Britain’s Homecare Scandal


I saw Panorama last night. It was an undercover report into the poor state of home care services provided to elderly people in their own homes by a few private companies.

I wish I could say some of the findings surprised me, but they didn’t. Some of the extremes presented perhaps, did – but cutting short visits because of overloaded rotas, lack of basic training and cost cutting above everything else – it all rings a bell with me having worked closely with home care agencies for a good few years.

image moogan at Flickr

It never fails to anger me either. These companies are paid to provide a service and a service of care at that and sometimes, particularly when the user of the service is particularly vulnerable, take advantage of the situations they are in to promote abusive environments in just those situations in which they should be empowering and promoting.

In the world of the local authority, home care for the elderly seems to be something of a burden. The process of tendering by councils was explored in the programme and the competition to drive costs lower and lower by the councils. This hit particularly close to home as I have a lot of anger at the moment towards my own local authority as a result of their tendering processes and a contracts department that sees little beyond figures.

Of course local authorities, being funded on taxation, need to have some kind of accountability regarding contracts but there has to be a better trade-off between cost and quality.

I have to say that I have come across more than a few exceptional home carers and home care agencies. I have particularly strong ties with one of the agencies we use because I’ve worked very closely with the area manager. I know when I ask for something or for someone with a particular sensitivity – for example a carer with experience of working with someone with dementia, or sensory impairment – she will locate such a person and if she can’t, will ensure that the carer is fully briefed before attending. As for me, I’ll tinker around with timings to make sure that I can be realistic about how long things take and try to not rush people through tasks. Her agency recently lost the contract in our local authority. That annoys me too. She told me, off the record, they just couldn’t make their bid low enough to make money or keep their experienced carers.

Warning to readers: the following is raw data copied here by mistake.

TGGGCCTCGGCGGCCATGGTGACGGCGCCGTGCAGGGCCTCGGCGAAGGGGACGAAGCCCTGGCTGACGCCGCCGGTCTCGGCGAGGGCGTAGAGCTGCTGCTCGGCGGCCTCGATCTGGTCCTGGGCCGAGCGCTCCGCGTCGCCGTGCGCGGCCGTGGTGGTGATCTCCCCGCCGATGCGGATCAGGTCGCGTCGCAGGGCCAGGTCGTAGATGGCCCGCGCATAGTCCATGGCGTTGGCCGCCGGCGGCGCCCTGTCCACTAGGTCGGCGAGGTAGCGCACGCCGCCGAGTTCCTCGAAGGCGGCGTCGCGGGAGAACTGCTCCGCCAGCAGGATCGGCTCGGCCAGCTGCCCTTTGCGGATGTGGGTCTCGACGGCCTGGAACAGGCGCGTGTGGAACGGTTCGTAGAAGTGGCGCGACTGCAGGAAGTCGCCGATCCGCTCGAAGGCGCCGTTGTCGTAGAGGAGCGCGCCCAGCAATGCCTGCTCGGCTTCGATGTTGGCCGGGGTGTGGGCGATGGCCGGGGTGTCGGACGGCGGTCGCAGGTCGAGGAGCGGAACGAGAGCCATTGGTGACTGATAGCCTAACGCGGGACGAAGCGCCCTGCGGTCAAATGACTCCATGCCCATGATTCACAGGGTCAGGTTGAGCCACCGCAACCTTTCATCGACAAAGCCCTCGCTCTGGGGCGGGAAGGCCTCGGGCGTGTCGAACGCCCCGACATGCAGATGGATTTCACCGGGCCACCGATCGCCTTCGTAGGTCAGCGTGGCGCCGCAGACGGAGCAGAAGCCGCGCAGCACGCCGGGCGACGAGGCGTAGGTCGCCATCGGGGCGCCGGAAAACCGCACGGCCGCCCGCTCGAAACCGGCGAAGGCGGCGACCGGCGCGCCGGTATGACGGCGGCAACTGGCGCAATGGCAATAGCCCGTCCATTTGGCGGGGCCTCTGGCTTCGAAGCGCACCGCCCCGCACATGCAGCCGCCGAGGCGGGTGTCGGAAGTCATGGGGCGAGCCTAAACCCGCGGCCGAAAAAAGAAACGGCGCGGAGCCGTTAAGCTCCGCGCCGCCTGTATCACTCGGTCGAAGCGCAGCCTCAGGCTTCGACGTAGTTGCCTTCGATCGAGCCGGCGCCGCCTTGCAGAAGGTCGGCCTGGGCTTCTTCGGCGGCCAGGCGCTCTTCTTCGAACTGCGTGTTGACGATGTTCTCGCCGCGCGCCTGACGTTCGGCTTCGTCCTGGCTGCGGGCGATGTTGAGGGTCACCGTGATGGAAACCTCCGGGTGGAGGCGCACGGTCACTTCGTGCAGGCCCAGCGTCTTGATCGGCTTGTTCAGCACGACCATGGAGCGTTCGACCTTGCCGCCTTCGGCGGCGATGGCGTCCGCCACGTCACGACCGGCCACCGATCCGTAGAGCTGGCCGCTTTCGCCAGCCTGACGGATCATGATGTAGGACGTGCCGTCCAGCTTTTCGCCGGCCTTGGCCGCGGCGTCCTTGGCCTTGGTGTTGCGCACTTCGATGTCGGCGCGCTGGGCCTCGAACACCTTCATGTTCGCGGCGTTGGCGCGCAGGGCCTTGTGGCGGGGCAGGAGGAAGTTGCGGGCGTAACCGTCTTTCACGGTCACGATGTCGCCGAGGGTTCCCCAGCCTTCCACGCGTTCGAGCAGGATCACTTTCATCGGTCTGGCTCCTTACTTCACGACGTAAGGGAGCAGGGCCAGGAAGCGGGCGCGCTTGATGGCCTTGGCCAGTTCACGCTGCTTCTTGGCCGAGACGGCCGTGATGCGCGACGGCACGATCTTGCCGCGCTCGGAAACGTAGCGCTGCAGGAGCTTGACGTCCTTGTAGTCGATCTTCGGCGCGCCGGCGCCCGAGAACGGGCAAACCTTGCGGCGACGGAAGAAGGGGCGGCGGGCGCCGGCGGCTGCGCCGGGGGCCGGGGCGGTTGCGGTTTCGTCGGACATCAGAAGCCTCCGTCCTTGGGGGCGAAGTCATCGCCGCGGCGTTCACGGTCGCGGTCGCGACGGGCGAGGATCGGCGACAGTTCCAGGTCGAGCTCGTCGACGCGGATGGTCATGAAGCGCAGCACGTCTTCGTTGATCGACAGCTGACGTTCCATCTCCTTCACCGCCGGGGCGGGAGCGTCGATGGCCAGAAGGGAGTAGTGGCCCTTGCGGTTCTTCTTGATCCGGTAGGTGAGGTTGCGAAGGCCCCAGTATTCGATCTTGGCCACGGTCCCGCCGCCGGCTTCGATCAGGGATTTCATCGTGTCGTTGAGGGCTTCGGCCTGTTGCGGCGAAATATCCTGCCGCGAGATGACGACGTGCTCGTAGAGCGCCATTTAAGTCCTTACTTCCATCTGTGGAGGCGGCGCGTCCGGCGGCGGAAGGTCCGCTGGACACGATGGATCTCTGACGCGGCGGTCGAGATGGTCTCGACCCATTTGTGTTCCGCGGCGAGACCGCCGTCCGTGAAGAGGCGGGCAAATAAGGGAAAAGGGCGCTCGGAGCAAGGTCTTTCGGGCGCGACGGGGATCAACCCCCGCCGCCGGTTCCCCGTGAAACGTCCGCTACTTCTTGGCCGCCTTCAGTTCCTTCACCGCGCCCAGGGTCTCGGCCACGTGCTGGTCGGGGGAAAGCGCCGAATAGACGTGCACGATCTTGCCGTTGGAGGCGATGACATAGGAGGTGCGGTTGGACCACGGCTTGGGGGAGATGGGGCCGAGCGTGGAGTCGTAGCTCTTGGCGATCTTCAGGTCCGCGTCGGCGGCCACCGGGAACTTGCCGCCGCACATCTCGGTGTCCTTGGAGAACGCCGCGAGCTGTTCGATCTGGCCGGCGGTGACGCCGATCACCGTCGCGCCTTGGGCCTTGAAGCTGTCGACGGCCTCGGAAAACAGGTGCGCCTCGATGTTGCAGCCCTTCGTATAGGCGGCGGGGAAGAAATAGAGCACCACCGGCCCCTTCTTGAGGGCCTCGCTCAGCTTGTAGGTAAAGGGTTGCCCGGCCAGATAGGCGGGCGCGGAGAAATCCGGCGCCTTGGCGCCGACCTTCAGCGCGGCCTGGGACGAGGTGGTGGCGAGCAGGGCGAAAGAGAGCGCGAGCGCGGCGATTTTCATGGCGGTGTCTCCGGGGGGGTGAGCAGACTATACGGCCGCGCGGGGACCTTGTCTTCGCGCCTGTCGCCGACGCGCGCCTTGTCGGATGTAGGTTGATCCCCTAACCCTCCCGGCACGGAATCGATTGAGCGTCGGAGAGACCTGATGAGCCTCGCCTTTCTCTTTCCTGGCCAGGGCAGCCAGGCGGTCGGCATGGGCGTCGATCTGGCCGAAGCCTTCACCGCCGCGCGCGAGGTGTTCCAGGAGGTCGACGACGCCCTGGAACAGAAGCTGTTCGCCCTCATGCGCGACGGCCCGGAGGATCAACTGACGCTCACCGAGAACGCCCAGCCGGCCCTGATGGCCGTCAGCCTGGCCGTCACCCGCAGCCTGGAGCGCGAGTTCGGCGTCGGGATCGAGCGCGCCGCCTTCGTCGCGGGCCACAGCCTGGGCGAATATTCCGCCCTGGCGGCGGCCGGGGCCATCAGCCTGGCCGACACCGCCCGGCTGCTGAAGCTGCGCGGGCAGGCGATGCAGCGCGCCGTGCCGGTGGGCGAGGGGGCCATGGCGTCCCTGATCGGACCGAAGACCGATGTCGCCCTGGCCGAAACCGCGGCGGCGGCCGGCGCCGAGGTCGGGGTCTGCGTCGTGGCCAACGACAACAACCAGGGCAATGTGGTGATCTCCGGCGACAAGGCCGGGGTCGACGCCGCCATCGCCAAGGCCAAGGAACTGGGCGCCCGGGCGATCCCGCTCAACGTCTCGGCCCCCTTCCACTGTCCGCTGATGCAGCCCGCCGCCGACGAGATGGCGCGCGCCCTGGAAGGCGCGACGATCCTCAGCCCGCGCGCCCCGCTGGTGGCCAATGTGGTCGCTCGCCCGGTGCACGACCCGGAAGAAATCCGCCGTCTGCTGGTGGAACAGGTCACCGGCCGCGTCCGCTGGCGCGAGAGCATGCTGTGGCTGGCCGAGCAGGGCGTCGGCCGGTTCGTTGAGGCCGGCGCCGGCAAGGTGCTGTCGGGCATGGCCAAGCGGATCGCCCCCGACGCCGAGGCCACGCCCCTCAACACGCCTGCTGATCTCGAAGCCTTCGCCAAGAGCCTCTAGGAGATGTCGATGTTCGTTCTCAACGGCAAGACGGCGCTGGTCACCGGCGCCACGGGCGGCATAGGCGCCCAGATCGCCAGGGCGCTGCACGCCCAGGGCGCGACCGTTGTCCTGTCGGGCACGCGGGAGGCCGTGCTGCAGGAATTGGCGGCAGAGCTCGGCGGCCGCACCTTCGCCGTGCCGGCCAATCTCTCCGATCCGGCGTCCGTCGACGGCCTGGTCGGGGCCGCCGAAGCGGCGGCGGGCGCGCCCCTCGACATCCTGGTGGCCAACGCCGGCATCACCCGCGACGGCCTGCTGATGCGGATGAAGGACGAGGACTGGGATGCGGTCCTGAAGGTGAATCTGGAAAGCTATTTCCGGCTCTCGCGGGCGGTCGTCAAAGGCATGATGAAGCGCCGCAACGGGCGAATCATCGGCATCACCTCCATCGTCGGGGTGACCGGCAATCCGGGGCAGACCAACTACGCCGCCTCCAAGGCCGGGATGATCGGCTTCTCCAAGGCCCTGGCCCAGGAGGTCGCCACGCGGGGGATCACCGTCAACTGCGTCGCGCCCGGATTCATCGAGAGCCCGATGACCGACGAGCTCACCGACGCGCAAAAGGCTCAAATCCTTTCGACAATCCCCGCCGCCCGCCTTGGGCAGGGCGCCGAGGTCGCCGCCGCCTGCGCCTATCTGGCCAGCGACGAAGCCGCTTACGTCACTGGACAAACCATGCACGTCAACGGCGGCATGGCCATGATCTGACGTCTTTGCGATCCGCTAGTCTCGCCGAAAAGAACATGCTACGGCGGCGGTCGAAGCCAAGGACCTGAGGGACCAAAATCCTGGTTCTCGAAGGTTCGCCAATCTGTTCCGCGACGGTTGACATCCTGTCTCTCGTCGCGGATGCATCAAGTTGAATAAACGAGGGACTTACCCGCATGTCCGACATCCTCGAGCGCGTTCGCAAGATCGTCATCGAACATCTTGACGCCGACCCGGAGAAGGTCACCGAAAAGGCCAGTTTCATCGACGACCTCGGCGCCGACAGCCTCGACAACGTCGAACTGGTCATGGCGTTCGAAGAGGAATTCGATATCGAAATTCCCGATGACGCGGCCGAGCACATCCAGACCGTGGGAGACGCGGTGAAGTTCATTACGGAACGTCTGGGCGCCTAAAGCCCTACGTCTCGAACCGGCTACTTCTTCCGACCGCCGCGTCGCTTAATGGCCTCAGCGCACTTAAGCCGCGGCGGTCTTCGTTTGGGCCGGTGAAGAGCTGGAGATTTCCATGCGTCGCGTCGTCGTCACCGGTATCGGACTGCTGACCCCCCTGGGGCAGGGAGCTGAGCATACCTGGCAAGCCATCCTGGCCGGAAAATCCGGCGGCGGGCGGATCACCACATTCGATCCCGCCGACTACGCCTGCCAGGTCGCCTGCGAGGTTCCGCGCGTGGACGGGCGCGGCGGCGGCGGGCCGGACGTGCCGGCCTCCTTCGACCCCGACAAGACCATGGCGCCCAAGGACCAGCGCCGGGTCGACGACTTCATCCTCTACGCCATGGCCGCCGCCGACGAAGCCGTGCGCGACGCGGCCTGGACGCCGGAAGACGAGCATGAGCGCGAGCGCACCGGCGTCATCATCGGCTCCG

I hope more people become aware of what is happening in the home care sector. It is such an easy area to cut costs in because while spot checks do happen, they are not as frequent as they should be and a user who doesn’t remember or cannot report back on poor treatment, is almost too ripe to be picked off by unscrupulous, hurried or inexperienced carers.

Part of the problem is also the poor pay and poor status of those who are employed in home care jobs. They are seen as ‘entry level’ jobs for those who have little experience – perhaps straight from school. Obviously there is a place for entry level positions but how much more of a role for experienced, quality, respected home carers to be mentoring newer starters. There is little scope though for higher pay rates when the margins are cut so tightly in order to win the local authority contracts.

I have a rather old-fashioned solution that has made me the mockery of colleagues in the past, but I honestly believe the local authority should employ carers directly. Even with lower than deserved pay, they would at least have the benefit of a secure contract, good training which could be followed up, a clear appraisal and management structure and good benefits such as holiday pay and pension.

In my experience, some of the most effective and competent care managers have got to where they are at from being hands-on carers (er.. myself included.. ok, I didn’t say I wasn’t biased!). My experience of working as a carer (I was in residential care rather the domiciliary care) has informed so much of my judgement and perception through my work as a qualified social worker that I know I would have been infinitely less able and competent if I hadn’t had that experience and likewise for some of my colleagues who have worked in domiciliary care. You see and know the pressures of time, the type of work that is expected and most importantly, the corners that can be cut – and can then spend more time pursuing them.

The career structure though, from home (or residential) carer, to senior home care manager to a care manager post including sponsored training through the social work degree seems almost to have disappeared in the local authority where I work – and possibly others too. In-house care is all too rare, although I don’t think there is any doubt that better quality could be provided due to better conditions and prospects being established. But the tide seems to have good out too far now – in the tide of privatisations and tenderings.